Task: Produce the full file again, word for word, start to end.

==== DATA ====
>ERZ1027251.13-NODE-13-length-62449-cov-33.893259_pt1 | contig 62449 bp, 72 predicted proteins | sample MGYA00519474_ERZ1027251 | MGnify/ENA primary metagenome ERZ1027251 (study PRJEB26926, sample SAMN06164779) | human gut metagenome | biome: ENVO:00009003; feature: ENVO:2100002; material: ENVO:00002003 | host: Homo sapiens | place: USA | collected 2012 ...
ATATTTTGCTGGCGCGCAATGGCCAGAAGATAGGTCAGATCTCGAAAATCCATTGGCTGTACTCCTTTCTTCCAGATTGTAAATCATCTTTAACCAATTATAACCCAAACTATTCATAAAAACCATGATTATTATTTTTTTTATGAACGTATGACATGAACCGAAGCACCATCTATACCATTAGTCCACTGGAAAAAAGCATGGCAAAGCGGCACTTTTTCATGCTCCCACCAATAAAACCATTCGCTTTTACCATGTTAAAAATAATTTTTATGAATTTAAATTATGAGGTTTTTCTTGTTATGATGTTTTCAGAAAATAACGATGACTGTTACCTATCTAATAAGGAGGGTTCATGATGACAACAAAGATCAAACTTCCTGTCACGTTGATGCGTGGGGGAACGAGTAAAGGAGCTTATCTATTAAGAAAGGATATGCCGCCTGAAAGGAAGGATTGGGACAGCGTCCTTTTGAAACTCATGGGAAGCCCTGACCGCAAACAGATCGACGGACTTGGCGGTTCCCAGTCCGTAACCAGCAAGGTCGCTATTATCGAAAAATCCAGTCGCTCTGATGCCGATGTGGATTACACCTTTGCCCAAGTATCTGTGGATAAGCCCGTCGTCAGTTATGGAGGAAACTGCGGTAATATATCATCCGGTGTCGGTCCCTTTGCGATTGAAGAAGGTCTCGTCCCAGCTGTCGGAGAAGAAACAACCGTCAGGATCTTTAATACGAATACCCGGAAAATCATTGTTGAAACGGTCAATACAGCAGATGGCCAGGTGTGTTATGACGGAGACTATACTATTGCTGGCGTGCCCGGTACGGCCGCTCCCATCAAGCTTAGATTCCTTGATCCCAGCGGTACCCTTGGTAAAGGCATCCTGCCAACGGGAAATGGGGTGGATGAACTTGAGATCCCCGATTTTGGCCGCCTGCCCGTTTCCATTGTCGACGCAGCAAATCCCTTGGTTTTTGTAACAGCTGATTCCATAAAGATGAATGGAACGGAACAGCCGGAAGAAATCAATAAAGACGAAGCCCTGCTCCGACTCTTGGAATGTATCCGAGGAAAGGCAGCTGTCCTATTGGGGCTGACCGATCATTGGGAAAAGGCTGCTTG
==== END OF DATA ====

>ERZ1027251.13-NODE-13-length-62449-cov-33.893259_pt1 | contig 62449 bp, 72 predicted proteins | sample MGYA00519474_ERZ1027251 | MGnify/ENA primary metagenome ERZ1027251 (study PRJEB26926, sample SAMN06164779) | human gut metagenome | biome: ENVO:00009003; feature: ENVO:2100002; material: ENVO:00002003 | host: Homo sapiens | place: USA | collected 2012 ...
ATATTTTGCTGGCGCGCAATGGCCAGAAGATAGGTCAGATCTCGAAAATCCATTGGCTGTACTCCTTTCTTCCAGATTGTAAATCATCTTTAACCAATTATAACCCAAACTATTCATAAAAACCATGATTATTATTTTTTTTATGAACGTATGACATGAACCGAAGCACCATCTATACCATTAGTCCACTGGAAAAAAGCATGGCAAAGCGGCACTTTTTCATGCTCCCACCAATAAAACCATTCGCTTTTACCATGTTAAAAATAATTTTTATGAATTTAAATTATGAGGTTTTTCTTGTTATGATGTTTTCAGAAAATAACGATGACTGTTACCTATCTAATAAGGAGGGTTCATGATGACAACAAAGATCAAACTTCCTGTCACGTTGATGCGTGGGGGAACGAGTAAAGGAGCTTATCTATTAAGAAAGGATATGCCGCCTGAAAGGAAGGATTGGGACAGCGTCCTTTTGAAACTCATGGGAAGCCCTGACCGCAAACAGATCGACGGACTTGGCGGTTCCCAGTCCGTAACCAGCAAGGTCGCTATTATCGAAAAATCCAGTCGCTCTGATGCCGATGTGGATTACACCTTTGCCCAAGTATCTGTGGATAAGCCCGTCGTCAGTTATGGAGGAAACTGCGGTAATATATCATCCGGTGTCGGTCCCTTTGCGATTGAAGAAGGTCTCGTCCCAGCTGTCGGAGAAGAAACAACCGTCAGGATCTTTAATACGAATACCCGGAAAATCATTGTTGAAACGGTCAATACAGCAGATGGCCAGGTGTGTTATGACGGAGACTATACTATTGCTGGCGTGCCCGGTACGGCCGCTCCCATCAAGCTTAGATTCCTTGATCCCAGCGGTACCCTTGGTAAAGGCATCCTGCCAACGGGAAATGGGGTGGATGAACTTGAGATCCCCGATTTTGGCCGCCTGCCCGTTTCCATTGTCGACGCAGCAAATCCCTTGGTTTTTGTAACAGCTGATTCCATAAAGATGAATGGAACGGAACAGCCGGAAGAAATCAATAAAGACGAAGCCCTGCTCCGACTCTTGGAATGTATCCGAGGAAAGGCAGCTGTCCTATTGGGGCTGACCGATCATTGGGAAAAGGCTGCTTG